Fannie Mae, Freddie Mac Note Progress Toward Common Securitization Platform

NEW YORK–Representatives of Fannie Mae and Freddie Mac said they continue to make progress toward developing a Common Securitization Platform, but do not anticipate anything sooner than its projected 2018 implementation date.

Speaking here at the MBA National Secondary Market Conference & Expo, Andrew Bon Salle, executive vice president of single-family business with Fannie Mae, Washington, D.C., and Dave Lowman, executive vice president of single-family business with Freddie Mac, McLean, Va., expressed cautious optimism that the CSP, a new infrastructure for the securitization of single-family mortgages by Fannie Mae and Freddie Mac through the Federal Housing Finance Agency, is making progress.

“The Platform is becoming real; I feel good about where it is,” Lowman said. “We’ve worked really hard with Fannie Mae and FHFA to get to this point. The single-security is probably going to happen in 2018, when we have both Fannie Mae and Freddie Mac issuing securities. It’s a multi-year thing and we still have several years to go and I am optimistic that we can attract many market participants. It’s going to change the way business is done.”

Bon Salle offered a more cautious assessment. “Taking our part of the market and taking Freddie Mac’s part of the market and making it fungible is a challenge,” he said. “We have a lot of legacy systems that we have to overcome. We’re also trying to catch something that is moving. For the lending community, I don’t know how much things will change. We’ll still interact with lenders and work with them in moving to a strong securitization platform.”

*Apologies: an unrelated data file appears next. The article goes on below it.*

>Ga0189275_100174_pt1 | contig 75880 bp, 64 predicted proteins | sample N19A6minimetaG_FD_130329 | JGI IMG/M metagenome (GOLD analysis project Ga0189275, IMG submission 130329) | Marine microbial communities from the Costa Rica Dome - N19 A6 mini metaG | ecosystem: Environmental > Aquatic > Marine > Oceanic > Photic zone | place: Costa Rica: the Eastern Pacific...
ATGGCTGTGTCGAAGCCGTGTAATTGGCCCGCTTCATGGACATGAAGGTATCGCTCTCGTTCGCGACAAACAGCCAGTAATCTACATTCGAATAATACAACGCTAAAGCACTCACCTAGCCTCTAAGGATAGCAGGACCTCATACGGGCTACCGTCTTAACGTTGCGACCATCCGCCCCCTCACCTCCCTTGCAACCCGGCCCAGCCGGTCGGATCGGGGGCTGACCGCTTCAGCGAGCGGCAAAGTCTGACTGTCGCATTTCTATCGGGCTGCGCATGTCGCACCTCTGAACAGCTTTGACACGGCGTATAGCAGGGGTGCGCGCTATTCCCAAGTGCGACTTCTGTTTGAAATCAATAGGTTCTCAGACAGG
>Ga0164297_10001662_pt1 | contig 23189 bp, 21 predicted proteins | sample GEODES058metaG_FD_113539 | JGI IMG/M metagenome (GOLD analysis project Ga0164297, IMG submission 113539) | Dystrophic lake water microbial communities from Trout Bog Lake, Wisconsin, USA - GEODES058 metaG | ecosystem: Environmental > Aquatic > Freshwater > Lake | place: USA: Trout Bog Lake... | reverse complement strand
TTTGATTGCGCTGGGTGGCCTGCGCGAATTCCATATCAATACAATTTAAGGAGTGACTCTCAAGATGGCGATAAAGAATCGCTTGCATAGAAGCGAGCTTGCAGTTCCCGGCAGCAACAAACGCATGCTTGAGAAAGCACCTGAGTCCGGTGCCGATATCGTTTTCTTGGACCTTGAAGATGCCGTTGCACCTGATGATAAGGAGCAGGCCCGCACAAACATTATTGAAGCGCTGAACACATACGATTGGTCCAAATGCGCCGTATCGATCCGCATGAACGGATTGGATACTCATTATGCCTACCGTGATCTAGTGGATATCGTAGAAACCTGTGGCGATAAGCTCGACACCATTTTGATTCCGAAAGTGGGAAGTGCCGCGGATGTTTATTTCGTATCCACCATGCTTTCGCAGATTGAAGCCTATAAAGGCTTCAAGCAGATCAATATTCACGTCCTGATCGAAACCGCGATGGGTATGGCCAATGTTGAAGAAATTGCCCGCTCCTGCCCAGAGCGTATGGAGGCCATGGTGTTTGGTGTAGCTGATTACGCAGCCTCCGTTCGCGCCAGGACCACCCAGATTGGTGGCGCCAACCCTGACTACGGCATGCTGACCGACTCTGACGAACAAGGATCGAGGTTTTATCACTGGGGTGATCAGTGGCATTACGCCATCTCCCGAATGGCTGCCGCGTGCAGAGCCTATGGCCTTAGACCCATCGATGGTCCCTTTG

MBA and other industry players have long called for the CSP, saying it is key to creating uniformity and attracting more private capital into the secondary mortgage market, which continues to be dominated by Fannie Mae and Freddie Mac. Yesterday, MBA President and CEO David Stevens, CMB, reiterated MBA’s call to push for faster implementation of the Common Securitization Platform and the single security to ensure that these advances cannot be reversed called for its independent operation to bring “integrity, scale and standardization to the securitization market.”

MBA Chairman Bill Emerson, CEO of Quicken Loans Inc., Detroit, noted that the GSEs can continue to play a strong role in the housing market, particularly as Millennials and other younger home buyers enter the marketplace. “There’s a lot of good data favoring home purchases,” he said.

Bon Salle said improving access to credit is a key priority. “Millennials want homes; it’s just a matter of when,” he said. “Minorities will make up most household growth in the coming years and we have to design programs that accommodate these new borrowers. Outreach is a huge component of how we attract these borrowers.

Lowman agreed. “The purchase market is coming back,” he said. “First-time home buyers make up a huge percentage of the loans we buy. Rates are going to rise; things happen when scarcity happens in the mortgage industry, so we’re seeing refis fade and lenders working as hard as they can to promote the products that they have. We have to get Millennials off the sideline. We recognize that they are not going to buy the way other generations have. They are slower to form households, but the question is not if, but when.”

Lowman added that he saw nothing “earth-shattering” in the future marketplace that hasn’t been invented to serve the purchase money business. “We need to focus on how to make better credit decisions,” he said. “Demographically, we have a lot more minority home buyers coming into the market and it’s going to force us all to figure out how to address these new households. In some cases, we will have multiple families living in the same house and we need to create products that appeal to those situations.”